Critics Skewer Arab Regimes for Stifling Press Freedom

The dust had barely settled following harsh criticism of his government, when Moroccan journalist Taoufik Bouachrine was slapped with a real estate and sales fraud charge and sentenced to six months in prison.

The timing was telling, as Bouachrine had lambasted Moroccan authorities for what he said were unrelenting attempts to stifle the media.

"I'm not optimistic about the future," the editor of Akhbar Al Youm Al Maghrebiya told participants at the 4th Arab Free Press Forum organized by the World Association of Newspapers & News Publishers ( and this week in Beirut.

Taoufik Bouachrine (Zaatari)

He said several indications left him cringing, not least of which was how authorities in a number of Arab countries had developed technological means to censor and restrict access to the media.

"Every (Arab) leader wants a seat in the newsroom," Bouachrine complained.

His was a familiar refrain.

But it was the first time a Moroccan journalist had been charged with commercial fraud and followed previous accusations against Bouachrine who is noted for his outspokenness about press freedom violations.

Sharing that last panel entitled "What's Ahead for the Independent Arab Press," anchorman Mohamed Krichen of Qatar's Al Jazeera ( admitted his satellite channel had undergone serious Islamization.

He confirmed to a forum questioner that Al Jazeera was undergoing internal turmoil, notably with the recent resignation of five female anchors the media had reported were harassed by former deputy editor in chief Ayman Jaballah.

Al Jazeera anchor Mohamed Krichen (Zaatari)

Lebanon's daily Assafir ( said Jaballah, who is Egyptian, was close to the banned Moslem Brotherhood organization.

Jaballah had apparently complained about the women for not dressing modestly (read veiled). Since the resignation flap he's been reassigned at the station.

Krichen attributed the Islamization wave to the mood on the Arab street, adding that some factors affecting the station's policies were objective while others were of a personal nature.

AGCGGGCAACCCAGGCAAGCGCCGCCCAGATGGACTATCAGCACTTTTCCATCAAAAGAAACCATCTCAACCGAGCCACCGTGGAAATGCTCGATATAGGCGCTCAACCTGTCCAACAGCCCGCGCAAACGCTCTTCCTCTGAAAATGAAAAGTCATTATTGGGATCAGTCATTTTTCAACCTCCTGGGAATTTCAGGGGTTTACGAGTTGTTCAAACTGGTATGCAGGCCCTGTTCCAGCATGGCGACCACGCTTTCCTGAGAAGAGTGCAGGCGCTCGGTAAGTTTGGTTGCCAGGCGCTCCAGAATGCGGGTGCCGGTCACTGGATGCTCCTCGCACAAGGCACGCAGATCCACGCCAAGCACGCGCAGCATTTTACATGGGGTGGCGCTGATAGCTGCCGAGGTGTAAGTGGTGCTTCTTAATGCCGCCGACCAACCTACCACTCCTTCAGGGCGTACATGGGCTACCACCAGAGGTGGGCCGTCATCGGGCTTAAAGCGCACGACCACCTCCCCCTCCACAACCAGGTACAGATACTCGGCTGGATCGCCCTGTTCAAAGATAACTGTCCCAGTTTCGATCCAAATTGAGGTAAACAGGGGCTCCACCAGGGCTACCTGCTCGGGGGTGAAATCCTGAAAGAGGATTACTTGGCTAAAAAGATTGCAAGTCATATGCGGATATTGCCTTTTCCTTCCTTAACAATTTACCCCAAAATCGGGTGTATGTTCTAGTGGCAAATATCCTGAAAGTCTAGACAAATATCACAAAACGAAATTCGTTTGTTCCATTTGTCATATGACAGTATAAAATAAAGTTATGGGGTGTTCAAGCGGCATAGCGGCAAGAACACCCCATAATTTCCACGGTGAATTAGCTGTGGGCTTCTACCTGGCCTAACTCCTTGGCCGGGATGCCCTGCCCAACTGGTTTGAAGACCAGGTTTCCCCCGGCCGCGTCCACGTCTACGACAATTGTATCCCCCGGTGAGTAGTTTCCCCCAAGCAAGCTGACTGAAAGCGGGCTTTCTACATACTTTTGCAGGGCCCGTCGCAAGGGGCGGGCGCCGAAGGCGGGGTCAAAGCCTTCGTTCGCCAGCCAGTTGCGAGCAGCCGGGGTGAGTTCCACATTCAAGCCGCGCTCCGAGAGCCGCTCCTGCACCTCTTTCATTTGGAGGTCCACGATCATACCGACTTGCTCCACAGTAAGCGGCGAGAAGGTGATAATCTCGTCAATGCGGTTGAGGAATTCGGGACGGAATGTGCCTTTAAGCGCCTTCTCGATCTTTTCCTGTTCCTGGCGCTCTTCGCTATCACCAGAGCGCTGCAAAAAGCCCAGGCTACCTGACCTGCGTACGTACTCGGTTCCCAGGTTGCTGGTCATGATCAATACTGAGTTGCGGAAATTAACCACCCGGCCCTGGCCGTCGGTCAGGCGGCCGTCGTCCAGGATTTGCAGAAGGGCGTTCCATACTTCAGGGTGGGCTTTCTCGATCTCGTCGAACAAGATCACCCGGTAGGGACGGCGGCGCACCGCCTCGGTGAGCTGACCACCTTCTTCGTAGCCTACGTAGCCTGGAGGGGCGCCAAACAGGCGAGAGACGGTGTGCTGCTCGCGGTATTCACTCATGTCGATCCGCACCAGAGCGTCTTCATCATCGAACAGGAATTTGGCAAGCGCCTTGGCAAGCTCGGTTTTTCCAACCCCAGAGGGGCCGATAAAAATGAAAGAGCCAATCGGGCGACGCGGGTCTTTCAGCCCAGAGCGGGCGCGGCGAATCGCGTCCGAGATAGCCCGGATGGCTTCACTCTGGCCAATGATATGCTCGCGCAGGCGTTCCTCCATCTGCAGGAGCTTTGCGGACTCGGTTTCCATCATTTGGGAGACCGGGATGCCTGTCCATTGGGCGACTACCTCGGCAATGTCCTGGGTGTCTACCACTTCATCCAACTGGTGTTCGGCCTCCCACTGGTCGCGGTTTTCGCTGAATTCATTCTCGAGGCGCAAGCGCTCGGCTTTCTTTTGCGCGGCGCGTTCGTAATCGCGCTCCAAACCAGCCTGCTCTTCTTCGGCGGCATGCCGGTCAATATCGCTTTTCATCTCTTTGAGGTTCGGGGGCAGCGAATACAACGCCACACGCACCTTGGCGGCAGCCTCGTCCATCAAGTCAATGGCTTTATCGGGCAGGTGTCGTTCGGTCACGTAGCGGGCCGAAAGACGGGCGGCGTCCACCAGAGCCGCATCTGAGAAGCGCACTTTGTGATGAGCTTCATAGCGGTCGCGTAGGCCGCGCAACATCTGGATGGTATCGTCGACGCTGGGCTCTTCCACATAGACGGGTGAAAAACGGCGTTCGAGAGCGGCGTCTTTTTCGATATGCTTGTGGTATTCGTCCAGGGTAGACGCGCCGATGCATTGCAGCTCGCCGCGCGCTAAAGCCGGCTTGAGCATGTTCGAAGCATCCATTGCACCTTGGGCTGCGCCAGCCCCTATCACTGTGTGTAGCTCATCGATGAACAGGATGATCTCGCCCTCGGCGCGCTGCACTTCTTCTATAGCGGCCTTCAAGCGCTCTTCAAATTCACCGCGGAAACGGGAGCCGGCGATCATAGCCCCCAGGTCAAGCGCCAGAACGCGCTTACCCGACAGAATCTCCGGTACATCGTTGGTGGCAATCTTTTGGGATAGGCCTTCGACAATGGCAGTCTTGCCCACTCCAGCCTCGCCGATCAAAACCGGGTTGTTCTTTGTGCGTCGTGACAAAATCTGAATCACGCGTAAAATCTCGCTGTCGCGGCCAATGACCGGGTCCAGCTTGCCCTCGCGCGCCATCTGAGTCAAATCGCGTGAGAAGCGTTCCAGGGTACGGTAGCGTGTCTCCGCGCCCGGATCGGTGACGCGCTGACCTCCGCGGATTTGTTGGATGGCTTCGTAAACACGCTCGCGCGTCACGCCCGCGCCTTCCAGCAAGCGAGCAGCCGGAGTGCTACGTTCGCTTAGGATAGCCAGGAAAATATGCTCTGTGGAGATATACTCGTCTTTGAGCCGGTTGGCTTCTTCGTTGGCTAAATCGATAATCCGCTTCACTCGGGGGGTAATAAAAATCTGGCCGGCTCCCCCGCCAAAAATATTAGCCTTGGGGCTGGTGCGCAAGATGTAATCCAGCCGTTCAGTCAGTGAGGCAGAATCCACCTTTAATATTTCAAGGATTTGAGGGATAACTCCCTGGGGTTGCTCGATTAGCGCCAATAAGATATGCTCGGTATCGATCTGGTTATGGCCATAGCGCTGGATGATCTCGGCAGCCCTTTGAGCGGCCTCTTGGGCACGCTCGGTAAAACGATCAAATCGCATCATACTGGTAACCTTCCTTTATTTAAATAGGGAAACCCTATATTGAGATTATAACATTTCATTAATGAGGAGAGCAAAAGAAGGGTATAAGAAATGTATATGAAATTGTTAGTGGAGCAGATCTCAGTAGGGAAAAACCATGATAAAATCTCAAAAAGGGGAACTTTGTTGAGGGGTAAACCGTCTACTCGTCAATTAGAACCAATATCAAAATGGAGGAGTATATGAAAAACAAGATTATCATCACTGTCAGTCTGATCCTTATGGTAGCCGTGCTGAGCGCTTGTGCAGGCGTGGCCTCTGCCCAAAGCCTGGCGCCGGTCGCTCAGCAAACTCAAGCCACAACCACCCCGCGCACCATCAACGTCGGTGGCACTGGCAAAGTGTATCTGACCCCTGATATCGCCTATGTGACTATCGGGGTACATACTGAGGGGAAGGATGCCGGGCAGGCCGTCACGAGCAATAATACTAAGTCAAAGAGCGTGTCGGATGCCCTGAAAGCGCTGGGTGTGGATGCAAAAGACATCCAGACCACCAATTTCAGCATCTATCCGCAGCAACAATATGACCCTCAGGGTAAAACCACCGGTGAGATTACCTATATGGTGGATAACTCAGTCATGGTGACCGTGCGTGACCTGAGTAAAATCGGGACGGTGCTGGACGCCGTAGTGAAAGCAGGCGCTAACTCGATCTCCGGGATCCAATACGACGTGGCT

But even veiled anchorwoman Khadija Ben Qinna, and non-veiled colleagues Iman Ayyad and Laila Al Shaikhli had reportedly signed a petition in support of the five who resigned.

Al Jazeera anchor Khadija
Ben Qinna (Abu-Fadil)

Al Jazeera anchor Iman Ayyad (Abu-Fadil)

Al Jazeera anchor Laila Al Shaikhli (Abu-Fadil)

"It's much deeper than veils and dress codes: the administration has taken a very unhealthy religious turn that threatens further resignations and has affected morale among staffers who see it as curbing their freedom of thought and speech," said an Al Jazeera insider on condition of anonymity.

Al Jazeera logo

Turning to the merits of non-governmental newspapers, Egyptian columnist Khalid Sirgani of Al Dustour said the independent press was a valid competitor in his country.

"Independent newspapers have become important in Egypt, their distribution competes with older publications, and they're more influential than national government papers," he said. "They've forced them to change policies."

Khalid Sirgany (Asal)

Earlier in the two-day conference, Jordanian journalist and press freedom activist Nidal Mansour opined that Arab constitutions were fine in principle, but that they had been formulated for export to Western ears and eyes since they were not being implemented.

"Arab regimes don't want independent media scrutinizing them," said Mansour, a lawyer by profession. "What's more dangerous is what's practiced extra-legally: beatings, kidnappings, arrests, torture, so resorting to the courts is an exercise in futility."

He blamed the government-security apparatus' collusion in Jordan that he said dovetails with the tribal and societal environment that rejects freedom of expression.

Nidal Mansour (Abu-Fadil)

"A free press is not welcome in the Arab world," he said. "We've trained journalists and lawyers to learn how to defend their rights."

Access to information was another sore point for participants who complained that Arab governments used countless excuses to bar journalists from probing into their performance.

Jordan has legislated for access to information but creates stumbling blocks for those wanting to practice it, Mansour said.

In Lebanon, the NGO Maharat Foundation, headed by An-Nahar ( reporter Roula Mikhael, is working closely with dedicated members of parliament and other civil society groups to pass an access to information law.

Other issues tackled at the press forum were newspapers' handling of the economic crisis and its impact on revenues.

"In the last three years, two (Arab) papers have folded and a third is teetering on the brink," said Walid Al Nousef, editor in chief of the Kuwaiti daily Al Qabas (

One of the affected papers, Kuwait's Awan, suffered major financial losses and closed shop.

"Awan ran out of money," its editor Muhamad Al Rumaihi told me last month at the 9th Arab Media Forum ( in Dubai.

Muhamad Al Rumaihi (Abu-Fadil)

But Al Nousef was not totally gloomy about the future of Arab print media in their battle for survival against online news and social media outlets.

"Reports of print's demise are premature," he said, referring to the business of news publishing in the Arab world. "We've overcome the worry stage but have yet to sail through the challenges requiring us to remain abreast of changes in tune with reality."